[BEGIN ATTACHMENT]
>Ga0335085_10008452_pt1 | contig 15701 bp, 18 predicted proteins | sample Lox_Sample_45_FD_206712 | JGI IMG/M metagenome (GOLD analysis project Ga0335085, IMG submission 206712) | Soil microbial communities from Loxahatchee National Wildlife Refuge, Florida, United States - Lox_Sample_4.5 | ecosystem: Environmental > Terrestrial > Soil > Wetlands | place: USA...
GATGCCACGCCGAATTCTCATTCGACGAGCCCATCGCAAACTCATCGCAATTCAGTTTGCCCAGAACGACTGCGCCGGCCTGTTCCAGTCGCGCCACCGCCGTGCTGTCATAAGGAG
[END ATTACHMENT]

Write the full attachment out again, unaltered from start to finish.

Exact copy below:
>Ga0335085_10008452_pt1 | contig 15701 bp, 18 predicted proteins | sample Lox_Sample_45_FD_206712 | JGI IMG/M metagenome (GOLD analysis project Ga0335085, IMG submission 206712) | Soil microbial communities from Loxahatchee National Wildlife Refuge, Florida, United States - Lox_Sample_4.5 | ecosystem: Environmental > Terrestrial > Soil > Wetlands | place: USA...
GATGCCACGCCGAATTCTCATTCGACGAGCCCATCGCAAACTCATCGCAATTCAGTTTGCCCAGAACGACTGCGCCGGCCTGTTCCAGTCGCGCCACCGCCGTGCTGTCATAAGGAG